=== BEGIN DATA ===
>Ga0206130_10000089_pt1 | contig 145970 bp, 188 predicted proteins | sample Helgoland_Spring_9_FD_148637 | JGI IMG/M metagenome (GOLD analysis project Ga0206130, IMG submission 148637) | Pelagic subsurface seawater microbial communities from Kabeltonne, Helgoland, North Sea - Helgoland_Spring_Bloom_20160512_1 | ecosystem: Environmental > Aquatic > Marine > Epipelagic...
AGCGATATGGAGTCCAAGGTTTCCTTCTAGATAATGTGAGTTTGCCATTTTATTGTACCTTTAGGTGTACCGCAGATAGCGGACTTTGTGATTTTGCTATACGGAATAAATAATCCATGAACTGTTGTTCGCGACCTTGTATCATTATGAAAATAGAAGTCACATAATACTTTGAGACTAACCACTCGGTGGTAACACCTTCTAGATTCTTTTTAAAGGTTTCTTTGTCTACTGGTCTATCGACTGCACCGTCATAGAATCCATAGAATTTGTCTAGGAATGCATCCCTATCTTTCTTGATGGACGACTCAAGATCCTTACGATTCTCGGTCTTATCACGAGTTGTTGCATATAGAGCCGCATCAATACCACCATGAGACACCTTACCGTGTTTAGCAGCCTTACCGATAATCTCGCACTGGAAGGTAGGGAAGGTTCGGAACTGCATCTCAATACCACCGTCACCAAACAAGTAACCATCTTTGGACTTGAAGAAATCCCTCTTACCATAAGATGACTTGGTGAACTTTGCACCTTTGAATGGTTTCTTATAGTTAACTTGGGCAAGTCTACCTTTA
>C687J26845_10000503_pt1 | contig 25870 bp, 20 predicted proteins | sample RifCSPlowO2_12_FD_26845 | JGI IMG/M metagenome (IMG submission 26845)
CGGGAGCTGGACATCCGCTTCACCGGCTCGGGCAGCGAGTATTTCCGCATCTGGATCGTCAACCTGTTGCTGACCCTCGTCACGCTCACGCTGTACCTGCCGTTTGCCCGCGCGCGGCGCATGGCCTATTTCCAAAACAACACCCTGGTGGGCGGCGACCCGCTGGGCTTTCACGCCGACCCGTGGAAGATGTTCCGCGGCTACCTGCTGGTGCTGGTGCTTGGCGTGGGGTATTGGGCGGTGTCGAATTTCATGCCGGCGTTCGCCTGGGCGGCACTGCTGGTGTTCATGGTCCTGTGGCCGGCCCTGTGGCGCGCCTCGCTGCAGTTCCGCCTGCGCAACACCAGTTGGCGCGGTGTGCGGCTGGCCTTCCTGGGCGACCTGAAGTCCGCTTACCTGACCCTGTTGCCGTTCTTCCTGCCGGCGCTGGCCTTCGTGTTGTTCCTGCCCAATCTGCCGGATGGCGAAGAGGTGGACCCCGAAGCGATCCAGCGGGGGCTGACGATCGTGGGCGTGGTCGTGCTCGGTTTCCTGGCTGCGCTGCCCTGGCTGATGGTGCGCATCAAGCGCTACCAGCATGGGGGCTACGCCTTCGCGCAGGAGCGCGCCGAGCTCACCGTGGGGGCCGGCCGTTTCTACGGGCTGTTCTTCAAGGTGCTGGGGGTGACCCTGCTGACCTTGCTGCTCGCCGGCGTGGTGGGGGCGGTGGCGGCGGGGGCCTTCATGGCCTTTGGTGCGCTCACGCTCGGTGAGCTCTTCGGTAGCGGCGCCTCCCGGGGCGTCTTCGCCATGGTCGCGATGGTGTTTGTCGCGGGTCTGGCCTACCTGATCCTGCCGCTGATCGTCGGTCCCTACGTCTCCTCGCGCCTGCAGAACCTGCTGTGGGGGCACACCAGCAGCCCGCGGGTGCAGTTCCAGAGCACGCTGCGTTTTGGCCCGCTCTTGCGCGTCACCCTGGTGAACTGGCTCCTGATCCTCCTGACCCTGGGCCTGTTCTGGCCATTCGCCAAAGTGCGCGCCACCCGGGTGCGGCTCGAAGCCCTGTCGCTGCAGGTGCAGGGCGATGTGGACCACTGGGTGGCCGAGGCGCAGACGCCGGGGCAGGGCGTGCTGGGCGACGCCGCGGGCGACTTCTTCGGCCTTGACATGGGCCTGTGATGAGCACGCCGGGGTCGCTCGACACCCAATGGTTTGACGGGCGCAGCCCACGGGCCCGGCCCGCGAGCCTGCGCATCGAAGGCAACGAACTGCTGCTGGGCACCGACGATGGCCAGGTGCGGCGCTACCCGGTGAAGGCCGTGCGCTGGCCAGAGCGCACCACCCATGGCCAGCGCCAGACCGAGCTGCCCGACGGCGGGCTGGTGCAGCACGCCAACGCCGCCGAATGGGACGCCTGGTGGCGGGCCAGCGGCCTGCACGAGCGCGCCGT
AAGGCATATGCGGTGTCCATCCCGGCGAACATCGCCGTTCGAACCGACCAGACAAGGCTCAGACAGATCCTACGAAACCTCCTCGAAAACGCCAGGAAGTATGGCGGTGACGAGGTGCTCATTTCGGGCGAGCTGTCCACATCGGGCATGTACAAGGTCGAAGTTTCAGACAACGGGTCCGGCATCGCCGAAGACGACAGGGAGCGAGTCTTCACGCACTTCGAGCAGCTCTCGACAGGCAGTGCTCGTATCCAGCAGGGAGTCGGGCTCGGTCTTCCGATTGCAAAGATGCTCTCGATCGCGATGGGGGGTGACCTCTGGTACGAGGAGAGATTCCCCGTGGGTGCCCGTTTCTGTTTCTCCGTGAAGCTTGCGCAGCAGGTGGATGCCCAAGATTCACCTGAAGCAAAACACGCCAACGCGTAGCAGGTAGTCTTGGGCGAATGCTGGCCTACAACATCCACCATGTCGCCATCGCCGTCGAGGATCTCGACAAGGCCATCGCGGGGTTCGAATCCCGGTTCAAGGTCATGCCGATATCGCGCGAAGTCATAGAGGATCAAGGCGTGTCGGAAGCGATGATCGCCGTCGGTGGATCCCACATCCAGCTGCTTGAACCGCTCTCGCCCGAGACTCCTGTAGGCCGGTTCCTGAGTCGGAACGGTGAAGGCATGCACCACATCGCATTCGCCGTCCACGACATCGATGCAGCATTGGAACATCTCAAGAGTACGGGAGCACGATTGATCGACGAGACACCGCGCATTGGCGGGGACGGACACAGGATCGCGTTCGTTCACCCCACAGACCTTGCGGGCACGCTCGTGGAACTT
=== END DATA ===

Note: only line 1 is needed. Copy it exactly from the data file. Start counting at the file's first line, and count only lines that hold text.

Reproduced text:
>Ga0206130_10000089_pt1 | contig 145970 bp, 188 predicted proteins | sample Helgoland_Spring_9_FD_148637 | JGI IMG/M metagenome (GOLD analysis project Ga0206130, IMG submission 148637) | Pelagic subsurface seawater microbial communities from Kabeltonne, Helgoland, North Sea - Helgoland_Spring_Bloom_20160512_1 | ecosystem: Environmental > Aquatic > Marine > Epipelagic...